CEF Soldier Detail

Private Robert James Taylor
Died: August 2, 1916

Regimental Number:
Survived War:
Canadian Infantry
27th Battalion
Place of Birth:
Keewatin, Ontario
Next of Kin:
Father: Robert Taylor - Keewatin, Ontario
Address at Enlistment:
Keewatin, Ontario
Date of Birth:
July 29, 1894
Trade or Calling:
Marital Status:
Prior Military Experience:
Place of Enlistment:
Kenora, Ontario
Date of Enlistment:
December 29, 1914
Age at enlistment:
5 Feet 10 Inches
36 Inches
3 1/4 Inches
Church of England
Enlisted or Conscripted:
Saw service in:
Cause of Death:
Killed in Action
Battle Died/Wounded:
Date of Death:
August 2, 1916
Age at Death:
Buried at:
Ridge Wood Military Cemetery, Belgium
III. X. I.
Keewatin Cenotaph; St. James Anglican Church in Keewatin; Lake of the Woods Milling Company plaque; Page 171 of the First World War Book of Remembrance.
Prisoner of war:
Ethnic Origin:
Canadian Virtual War Memorial
Commonwealth War Graves Commission
Research Notes


automated genealogy - 1911 census

Kenora Miner & News archives

Find A Grave

Rank Regiment Unit Company
Private Canadian Infantry 27th Battalion
Private Canadian Infantry 52nd Battalion
PTE. Robt. J. Taylor, Killed in Action
Keewatin Cenotaph, Beatty Park, Keewatin, Ontario
Roll of Honour - Lake of the Woods Milling Company plaque
Ridge Wood Miltary Cemetery, Belgium
St. James Anglican church plaque
Their Name Liveth for Evermore

Born in Keewatin, Ontario, Robert James Taylor was the son of Robert Taylor and Ada Eastwood. Robert Sr. and his wife Ada had six children between 1893 and 1900 but sadly only two of them survived infancy, Robert James (1894) and his sister Ada Rose known as Rosie (1897). Their mother Ada died on 29 June 1900, a month before Robert's 6th birthday. She was just 25 years old and her youngest child had died a week earlier, shortly after birth.

At the time of the 1911 census son Robert age 16 was living in Keewatin with his father, his sister Rosie and a new step-mother, Bertha (née Davis or Davies). Both Robert and his father were working as car checkers for the Canadian Pacific Railway (CPR).

When war broke out Robert had already served one year in the Canadian Militia. He enlisted on December 29, 1914 in Kenora, a sister town to Keewatin. According to an article in the local newspaper, with the heading Many Young Men Rush to Enlist, in just a few hours more men offered their services than were allotted. From this call 15 were chosen from Kenora and 8 young men from Keewatin, including Robert. The balance were chosen from the neighbouring communities of Fort Frances, Rainy River and Emo to make up the 40 plus one officer. About another 20 young men from this area had gone into Winnipeg, thinking their chances were better at being accepted there. It was expected that many more young men would sign up, enough to fill a 3rd and 4th contingent.

Robert was transferred to the 52nd (New Ontario) Battalion when it was organized in March 1915. The battalion was headquartered in Port Arthur and he was sent there in June along with the rest of the Kenora volunteers. While they were training the 1st Canadian Division was fighting in France and Belgium. Recruits were needed to replace casualties in the front line units and battalions in Canada were asked to send reinforcements. Robert was sent to England with the 2nd Reinforcing Draft in September 1915, one of 250 men from the 52nd Battalion. After four more months of training in England Robert was drafted to the 27th (City of Winnipeg) Battalion and sent to France. He arrived there on January 20, 1916 and two weeks later he joined his new unit in Belgium.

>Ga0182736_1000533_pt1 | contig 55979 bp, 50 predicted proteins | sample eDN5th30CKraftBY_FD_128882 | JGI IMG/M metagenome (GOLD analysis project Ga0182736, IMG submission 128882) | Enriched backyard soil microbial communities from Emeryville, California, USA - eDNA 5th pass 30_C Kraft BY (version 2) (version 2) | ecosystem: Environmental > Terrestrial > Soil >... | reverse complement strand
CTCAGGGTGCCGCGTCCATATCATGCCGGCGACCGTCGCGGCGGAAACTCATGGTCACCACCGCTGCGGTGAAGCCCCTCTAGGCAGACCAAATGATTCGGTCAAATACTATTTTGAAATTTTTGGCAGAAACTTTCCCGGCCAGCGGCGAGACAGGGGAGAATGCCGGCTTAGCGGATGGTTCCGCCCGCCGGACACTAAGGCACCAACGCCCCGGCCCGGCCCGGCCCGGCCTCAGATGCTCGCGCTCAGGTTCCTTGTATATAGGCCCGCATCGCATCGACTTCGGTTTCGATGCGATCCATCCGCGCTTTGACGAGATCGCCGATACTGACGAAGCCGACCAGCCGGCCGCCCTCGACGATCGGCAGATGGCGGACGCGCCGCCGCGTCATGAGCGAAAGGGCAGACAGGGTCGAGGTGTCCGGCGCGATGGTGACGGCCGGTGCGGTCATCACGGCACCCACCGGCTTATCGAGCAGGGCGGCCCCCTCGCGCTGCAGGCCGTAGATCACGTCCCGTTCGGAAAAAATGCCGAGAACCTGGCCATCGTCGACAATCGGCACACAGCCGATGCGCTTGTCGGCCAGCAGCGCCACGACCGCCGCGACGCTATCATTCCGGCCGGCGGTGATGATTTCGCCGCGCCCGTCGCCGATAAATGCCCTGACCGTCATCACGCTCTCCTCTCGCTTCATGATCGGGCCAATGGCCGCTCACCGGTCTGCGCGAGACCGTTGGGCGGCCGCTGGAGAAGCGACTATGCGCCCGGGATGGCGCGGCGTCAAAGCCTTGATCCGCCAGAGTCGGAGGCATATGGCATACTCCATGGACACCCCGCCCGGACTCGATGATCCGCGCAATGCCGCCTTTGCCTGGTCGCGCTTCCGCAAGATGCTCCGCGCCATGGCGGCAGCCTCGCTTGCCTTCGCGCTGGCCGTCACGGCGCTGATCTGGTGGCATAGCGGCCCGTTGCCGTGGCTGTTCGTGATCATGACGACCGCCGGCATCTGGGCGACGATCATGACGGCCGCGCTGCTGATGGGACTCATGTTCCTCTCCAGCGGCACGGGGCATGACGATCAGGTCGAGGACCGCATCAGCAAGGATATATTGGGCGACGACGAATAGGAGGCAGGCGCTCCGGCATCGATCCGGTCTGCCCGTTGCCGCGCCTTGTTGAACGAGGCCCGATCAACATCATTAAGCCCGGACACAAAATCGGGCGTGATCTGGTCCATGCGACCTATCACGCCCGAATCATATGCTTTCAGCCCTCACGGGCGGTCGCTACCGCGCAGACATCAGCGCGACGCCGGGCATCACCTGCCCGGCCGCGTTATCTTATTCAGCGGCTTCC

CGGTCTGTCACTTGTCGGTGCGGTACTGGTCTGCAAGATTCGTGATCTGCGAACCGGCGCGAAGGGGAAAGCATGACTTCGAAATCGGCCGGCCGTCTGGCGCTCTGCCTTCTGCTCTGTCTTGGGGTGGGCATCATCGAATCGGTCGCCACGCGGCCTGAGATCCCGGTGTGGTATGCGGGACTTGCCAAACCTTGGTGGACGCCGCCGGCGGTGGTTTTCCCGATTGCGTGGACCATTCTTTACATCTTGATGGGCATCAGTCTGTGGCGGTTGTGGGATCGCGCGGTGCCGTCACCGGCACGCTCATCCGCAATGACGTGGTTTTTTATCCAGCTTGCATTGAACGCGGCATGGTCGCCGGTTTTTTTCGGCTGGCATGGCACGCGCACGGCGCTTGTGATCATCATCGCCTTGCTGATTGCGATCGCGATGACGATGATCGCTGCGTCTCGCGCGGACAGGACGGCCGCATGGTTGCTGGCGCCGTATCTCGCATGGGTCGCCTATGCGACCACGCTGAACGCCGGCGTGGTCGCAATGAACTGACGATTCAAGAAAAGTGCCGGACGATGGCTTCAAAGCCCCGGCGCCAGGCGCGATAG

That spring the Canadian Divisions were in the Ypres Salient, holding the front lines between Hooge and St. Eloi. The 27th Battalion was involved in the fighting at St. Eloi in April, suffering heavy casualties, and two months later they were at the Battle of Mount Sorrel (June 2-13, 1916). The battle began on the morning of June 2 with a German bombardment of the Canadian lines followed by the explosion of underground mines. It ended two weeks later with little change to the front lines but at a cost of more than 8,000 Canadian casualties.

Following the battle the 27th Battalion remained in the Ypres area, doing rotations in the trenches and carrying our patrols and raids. On July 30 they took over a section of the line in the St. Eloi sector and they were there for five days. During that time Robert was killed in action on August 2, just a few days after his 22nd birthday. He was one of 58 casualties in his unit in the month of August 1916: 48 wounded, 8 killed and 2 missing.

Robert James Taylor is buried in Ridge Wood Military Cemetery near Ypres in Belgium. He is commemorated on the Keewatin Cenotaph, the St. James Anglican Church plaque in Keewatin, the Lake of the Woods Milling Company plaque and on page 171 of the First World War Book of Remembrance at the Peace Tower in Ottawa.

Around 1920 Robert's father and his wife Bertha moved to New Westminster, British Columbia. Robert Sr. died there in January 1957 at age 91. Robert's only sister Ada Rose (Mrs. Matthew Walker) died in New Westminster in January 1992, a widow, age 94.

By Kenora Great War Project